Now as crazy as this sounds I actually purchased a used baby monitor at Goodwill. I plan on placing it in the coop run. Maybe I can now get an even better night’s sleep knowing that my future girls will wake me if there is danger.

    In late April of this year I made the decision that I actually knew a little about these beautiful little creatures and I would not accidently kill them. (I hope) I brought home Lucy and Bettywhite and introduced them to their new digs.

    They seem to be delighted with their new coop and run. I am glad I did my homework as I found out many things from what kind of feed, to what kind of water container is best and even how to rid them of lice plus much, much more. So, read up before you actually bring them home. You will be happy you did.

    Inside the coop run is a small round plastic tub full of sand for Lucy and Bettywhite to roll in or just sit the day away. A small child’s used swimming plastic pool will do fine if you have the space.

    I have many things to keep the girls occupied as they do tend to get bored. They have a swing from an old branch, (I enjoy the rustic look and yes it was free) and a small hanging hollow ball that I deposit salad, cabbage and other greens inside. They enjoy pecking at it to make it swing back and forth during play time.

    There are larger tree branches that lead back and forth to different areas for them to travel on. There is an old wooden ladder that Lucy loves to climb and look out over her yard or maybe to cry “the sky is falling” if it ever does.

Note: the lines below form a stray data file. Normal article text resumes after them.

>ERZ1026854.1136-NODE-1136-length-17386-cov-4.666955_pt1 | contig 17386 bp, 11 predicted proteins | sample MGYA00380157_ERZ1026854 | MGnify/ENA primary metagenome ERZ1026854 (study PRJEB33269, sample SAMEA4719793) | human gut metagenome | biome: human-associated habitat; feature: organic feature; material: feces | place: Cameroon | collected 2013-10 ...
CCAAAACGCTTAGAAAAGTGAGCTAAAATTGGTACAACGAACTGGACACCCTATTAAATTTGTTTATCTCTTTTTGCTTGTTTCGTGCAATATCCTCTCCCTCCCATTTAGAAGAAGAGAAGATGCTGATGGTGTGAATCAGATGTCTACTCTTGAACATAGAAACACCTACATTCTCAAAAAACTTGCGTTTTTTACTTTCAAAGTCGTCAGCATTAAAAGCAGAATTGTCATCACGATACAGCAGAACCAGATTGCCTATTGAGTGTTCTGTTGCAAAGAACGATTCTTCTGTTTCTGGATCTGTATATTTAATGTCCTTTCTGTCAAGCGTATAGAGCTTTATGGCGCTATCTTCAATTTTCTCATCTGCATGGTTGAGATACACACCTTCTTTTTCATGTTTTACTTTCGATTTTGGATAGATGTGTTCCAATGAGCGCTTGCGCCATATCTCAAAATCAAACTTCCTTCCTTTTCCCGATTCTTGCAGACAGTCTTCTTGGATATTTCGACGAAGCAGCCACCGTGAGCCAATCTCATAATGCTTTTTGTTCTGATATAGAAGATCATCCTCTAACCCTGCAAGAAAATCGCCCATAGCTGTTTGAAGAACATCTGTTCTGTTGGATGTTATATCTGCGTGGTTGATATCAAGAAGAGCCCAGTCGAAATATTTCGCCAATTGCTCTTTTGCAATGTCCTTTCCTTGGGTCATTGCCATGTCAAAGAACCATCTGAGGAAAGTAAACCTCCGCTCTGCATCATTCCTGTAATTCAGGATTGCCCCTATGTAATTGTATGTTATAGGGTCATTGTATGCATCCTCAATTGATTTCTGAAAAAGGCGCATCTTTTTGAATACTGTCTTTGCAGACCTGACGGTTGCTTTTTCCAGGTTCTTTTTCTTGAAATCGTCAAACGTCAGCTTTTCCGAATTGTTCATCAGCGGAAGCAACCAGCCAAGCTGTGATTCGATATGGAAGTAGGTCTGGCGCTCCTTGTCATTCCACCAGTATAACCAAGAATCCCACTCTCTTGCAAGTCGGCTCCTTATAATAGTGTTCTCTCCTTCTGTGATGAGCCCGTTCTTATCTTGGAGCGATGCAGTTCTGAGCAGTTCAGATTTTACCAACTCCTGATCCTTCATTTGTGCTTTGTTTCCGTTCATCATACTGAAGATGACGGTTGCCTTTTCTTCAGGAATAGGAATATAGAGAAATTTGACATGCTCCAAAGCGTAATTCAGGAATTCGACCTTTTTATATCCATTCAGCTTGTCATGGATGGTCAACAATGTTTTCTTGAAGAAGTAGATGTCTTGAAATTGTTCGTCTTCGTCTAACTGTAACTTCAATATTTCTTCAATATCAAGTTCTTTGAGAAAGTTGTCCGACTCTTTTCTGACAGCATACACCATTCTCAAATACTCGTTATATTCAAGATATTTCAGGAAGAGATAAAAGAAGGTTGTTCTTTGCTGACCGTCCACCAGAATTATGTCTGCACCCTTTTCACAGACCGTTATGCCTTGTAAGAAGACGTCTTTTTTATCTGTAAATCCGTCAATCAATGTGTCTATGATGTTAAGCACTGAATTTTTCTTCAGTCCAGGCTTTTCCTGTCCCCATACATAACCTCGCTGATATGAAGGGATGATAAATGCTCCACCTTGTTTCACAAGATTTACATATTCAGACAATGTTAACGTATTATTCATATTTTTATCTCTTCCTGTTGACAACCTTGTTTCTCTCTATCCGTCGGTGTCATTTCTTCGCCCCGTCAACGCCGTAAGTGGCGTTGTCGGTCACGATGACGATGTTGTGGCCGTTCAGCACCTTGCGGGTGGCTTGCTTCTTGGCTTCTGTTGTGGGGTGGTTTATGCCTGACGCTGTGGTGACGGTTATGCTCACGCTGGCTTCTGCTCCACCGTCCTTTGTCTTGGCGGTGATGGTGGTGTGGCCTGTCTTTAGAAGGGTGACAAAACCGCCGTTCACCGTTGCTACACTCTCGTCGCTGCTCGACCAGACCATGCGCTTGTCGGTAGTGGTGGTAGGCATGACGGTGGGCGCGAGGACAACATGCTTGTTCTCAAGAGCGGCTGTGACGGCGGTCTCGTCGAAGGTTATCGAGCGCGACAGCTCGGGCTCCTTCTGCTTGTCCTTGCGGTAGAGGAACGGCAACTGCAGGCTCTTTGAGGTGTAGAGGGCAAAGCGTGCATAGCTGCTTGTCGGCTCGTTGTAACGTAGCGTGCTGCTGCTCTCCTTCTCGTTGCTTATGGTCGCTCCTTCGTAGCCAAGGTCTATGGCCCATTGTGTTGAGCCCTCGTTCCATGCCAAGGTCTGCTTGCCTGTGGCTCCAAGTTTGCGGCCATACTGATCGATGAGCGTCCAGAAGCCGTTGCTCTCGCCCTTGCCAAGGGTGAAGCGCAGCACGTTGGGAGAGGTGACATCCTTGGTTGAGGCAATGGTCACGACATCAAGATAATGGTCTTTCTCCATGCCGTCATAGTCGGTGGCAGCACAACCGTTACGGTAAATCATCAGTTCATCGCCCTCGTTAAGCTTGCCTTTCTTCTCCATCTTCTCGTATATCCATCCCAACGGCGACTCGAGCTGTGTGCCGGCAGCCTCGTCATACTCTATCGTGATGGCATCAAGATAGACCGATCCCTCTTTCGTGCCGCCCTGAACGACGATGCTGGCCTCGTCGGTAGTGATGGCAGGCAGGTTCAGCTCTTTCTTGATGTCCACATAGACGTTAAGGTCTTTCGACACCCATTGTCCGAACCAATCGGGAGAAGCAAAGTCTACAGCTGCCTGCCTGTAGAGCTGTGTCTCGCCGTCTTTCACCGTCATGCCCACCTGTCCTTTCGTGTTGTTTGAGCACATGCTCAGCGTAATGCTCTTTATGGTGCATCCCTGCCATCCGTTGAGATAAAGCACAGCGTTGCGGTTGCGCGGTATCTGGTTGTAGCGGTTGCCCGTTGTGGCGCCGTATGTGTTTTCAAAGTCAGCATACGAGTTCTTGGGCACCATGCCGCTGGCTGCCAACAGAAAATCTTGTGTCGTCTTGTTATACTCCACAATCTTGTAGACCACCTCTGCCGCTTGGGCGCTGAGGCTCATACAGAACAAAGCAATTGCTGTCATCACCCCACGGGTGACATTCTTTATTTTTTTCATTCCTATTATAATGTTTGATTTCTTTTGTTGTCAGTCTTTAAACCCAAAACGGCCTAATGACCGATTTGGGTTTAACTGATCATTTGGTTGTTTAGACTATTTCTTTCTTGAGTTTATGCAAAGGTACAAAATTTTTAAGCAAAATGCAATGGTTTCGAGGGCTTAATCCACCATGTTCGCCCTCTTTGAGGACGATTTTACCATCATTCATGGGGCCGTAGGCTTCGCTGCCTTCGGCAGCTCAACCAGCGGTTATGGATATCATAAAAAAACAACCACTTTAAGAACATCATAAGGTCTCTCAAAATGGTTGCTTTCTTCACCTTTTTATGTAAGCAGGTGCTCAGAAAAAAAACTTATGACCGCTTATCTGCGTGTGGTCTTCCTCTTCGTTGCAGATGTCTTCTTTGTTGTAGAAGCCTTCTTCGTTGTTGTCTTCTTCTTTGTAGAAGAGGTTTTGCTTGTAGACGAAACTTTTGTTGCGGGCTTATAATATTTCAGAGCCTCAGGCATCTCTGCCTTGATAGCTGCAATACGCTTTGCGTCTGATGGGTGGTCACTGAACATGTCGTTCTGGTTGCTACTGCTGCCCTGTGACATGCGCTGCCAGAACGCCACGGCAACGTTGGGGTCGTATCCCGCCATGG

I use old Kitty Litter plastic containers for feed, for garbage, and for tools. I picked up a small brown plastic file cabinet at the second-hand store for extras. It fits in there just fine. There are strong, small boxes for them to climb on and play. l purchased these Vinyl-Coated Heavy-Duty Steel Wall Mounted Bike Hangers to hang the kitty litter buckets instead of leaving them on the ground taking up space.

    I collect their egg shells, clean them out, sit them to dry and crush them into powder for calcium. The chickens now know when I pull out the container of egg shell powder and begin to cluck happily in unison.

    I have added many pictures for your viewing pleasure of the coop/run itself, inside the run, and a few pictures taken before it was put together. You will see my chair in which I sit and chat with the ladies on occasion. They now run to the door when they hear me call and graciously bow down for me to rub their backs.

    Lucy, being the curious one who can jump all the way up to my shoulder in one single bound just to get to talk to me face to face. Bettywhite can be a little misbehaving as she pecks at Lucy occasional, but how do you scold a chicken for being a bully? Oh yeah, and Lucy and Bettywhite would never allow me to send this in without a picture of them posing.

    Thank you for reading and I hope someday you will know the pleasure of back yard chickens as I have.

    Written by Vivian Montgomery
    Cincinnati, Ohio
    1st pic of coop.JPG beginning of coop.JPG wire use3d for coop.JPG empty coop.JPG pic from window upclose(2).JPG entrance.JPG bird houses.JPG pic of lattice.JPG L1040132.JPG name tags.JPG girls sittingin coop.JPG inside coop.JPG Diva Bettywhite.JPG Lucy in the sand box.JPG L1040111 (1).JPG

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  1. LittleCheepers
    I love your use of space. Even though it’s a small area, it doesn’t seem that way. You have made it so interesting and I love that you have included items to keep them entertained. It is obvious you have put a lot of thought into the project and you have done an outstanding job. I’m sure the girls love their home!